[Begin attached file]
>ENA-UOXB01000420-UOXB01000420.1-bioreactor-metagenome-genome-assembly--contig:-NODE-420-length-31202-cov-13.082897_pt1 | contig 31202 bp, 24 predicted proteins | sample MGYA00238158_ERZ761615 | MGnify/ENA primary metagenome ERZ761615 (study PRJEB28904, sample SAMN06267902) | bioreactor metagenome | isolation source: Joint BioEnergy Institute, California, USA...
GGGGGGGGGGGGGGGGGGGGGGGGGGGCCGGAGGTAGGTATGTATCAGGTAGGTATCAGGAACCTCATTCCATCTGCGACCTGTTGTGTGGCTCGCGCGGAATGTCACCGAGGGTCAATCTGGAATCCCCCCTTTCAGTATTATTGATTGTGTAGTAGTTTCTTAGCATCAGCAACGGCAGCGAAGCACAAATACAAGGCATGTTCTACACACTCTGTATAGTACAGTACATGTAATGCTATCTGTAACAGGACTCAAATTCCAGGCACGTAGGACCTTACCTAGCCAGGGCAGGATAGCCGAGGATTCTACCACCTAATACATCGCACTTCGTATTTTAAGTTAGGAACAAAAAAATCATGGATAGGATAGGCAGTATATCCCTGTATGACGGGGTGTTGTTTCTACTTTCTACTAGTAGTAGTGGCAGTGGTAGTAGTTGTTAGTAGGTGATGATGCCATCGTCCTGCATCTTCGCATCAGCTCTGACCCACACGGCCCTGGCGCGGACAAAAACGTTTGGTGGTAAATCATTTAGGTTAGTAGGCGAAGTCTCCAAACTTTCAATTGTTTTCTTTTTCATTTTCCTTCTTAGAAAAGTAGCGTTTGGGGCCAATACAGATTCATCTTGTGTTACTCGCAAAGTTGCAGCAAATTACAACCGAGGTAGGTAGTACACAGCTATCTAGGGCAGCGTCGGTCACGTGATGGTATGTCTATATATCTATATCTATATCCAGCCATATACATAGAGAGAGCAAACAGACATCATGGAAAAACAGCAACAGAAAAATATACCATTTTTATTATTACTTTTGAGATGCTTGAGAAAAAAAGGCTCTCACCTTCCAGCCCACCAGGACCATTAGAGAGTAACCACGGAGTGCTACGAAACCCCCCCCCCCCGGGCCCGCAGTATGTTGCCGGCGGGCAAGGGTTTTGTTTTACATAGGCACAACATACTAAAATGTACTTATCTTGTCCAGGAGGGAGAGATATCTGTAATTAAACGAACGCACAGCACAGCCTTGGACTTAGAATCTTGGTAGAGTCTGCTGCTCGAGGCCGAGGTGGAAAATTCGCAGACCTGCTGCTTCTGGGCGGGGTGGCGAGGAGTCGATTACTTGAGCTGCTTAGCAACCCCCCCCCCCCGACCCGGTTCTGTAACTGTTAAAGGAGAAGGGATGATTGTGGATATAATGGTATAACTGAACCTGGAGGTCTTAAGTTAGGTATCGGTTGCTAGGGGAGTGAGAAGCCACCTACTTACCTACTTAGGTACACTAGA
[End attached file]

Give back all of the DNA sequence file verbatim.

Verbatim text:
>ENA-UOXB01000420-UOXB01000420.1-bioreactor-metagenome-genome-assembly--contig:-NODE-420-length-31202-cov-13.082897_pt1 | contig 31202 bp, 24 predicted proteins | sample MGYA00238158_ERZ761615 | MGnify/ENA primary metagenome ERZ761615 (study PRJEB28904, sample SAMN06267902) | bioreactor metagenome | isolation source: Joint BioEnergy Institute, California, USA...
GGGGGGGGGGGGGGGGGGGGGGGGGGGCCGGAGGTAGGTATGTATCAGGTAGGTATCAGGAACCTCATTCCATCTGCGACCTGTTGTGTGGCTCGCGCGGAATGTCACCGAGGGTCAATCTGGAATCCCCCCTTTCAGTATTATTGATTGTGTAGTAGTTTCTTAGCATCAGCAACGGCAGCGAAGCACAAATACAAGGCATGTTCTACACACTCTGTATAGTACAGTACATGTAATGCTATCTGTAACAGGACTCAAATTCCAGGCACGTAGGACCTTACCTAGCCAGGGCAGGATAGCCGAGGATTCTACCACCTAATACATCGCACTTCGTATTTTAAGTTAGGAACAAAAAAATCATGGATAGGATAGGCAGTATATCCCTGTATGACGGGGTGTTGTTTCTACTTTCTACTAGTAGTAGTGGCAGTGGTAGTAGTTGTTAGTAGGTGATGATGCCATCGTCCTGCATCTTCGCATCAGCTCTGACCCACACGGCCCTGGCGCGGACAAAAACGTTTGGTGGTAAATCATTTAGGTTAGTAGGCGAAGTCTCCAAACTTTCAATTGTTTTCTTTTTCATTTTCCTTCTTAGAAAAGTAGCGTTTGGGGCCAATACAGATTCATCTTGTGTTACTCGCAAAGTTGCAGCAAATTACAACCGAGGTAGGTAGTACACAGCTATCTAGGGCAGCGTCGGTCACGTGATGGTATGTCTATATATCTATATCTATATCCAGCCATATACATAGAGAGAGCAAACAGACATCATGGAAAAACAGCAACAGAAAAATATACCATTTTTATTATTACTTTTGAGATGCTTGAGAAAAAAAGGCTCTCACCTTCCAGCCCACCAGGACCATTAGAGAGTAACCACGGAGTGCTACGAAACCCCCCCCCCCCGGGCCCGCAGTATGTTGCCGGCGGGCAAGGGTTTTGTTTTACATAGGCACAACATACTAAAATGTACTTATCTTGTCCAGGAGGGAGAGATATCTGTAATTAAACGAACGCACAGCACAGCCTTGGACTTAGAATCTTGGTAGAGTCTGCTGCTCGAGGCCGAGGTGGAAAATTCGCAGACCTGCTGCTTCTGGGCGGGGTGGCGAGGAGTCGATTACTTGAGCTGCTTAGCAACCCCCCCCCCCCGACCCGGTTCTGTAACTGTTAAAGGAGAAGGGATGATTGTGGATATAATGGTATAACTGAACCTGGAGGTCTTAAGTTAGGTATCGGTTGCTAGGGGAGTGAGAAGCCACCTACTTACCTACTTAGGTACACTAGA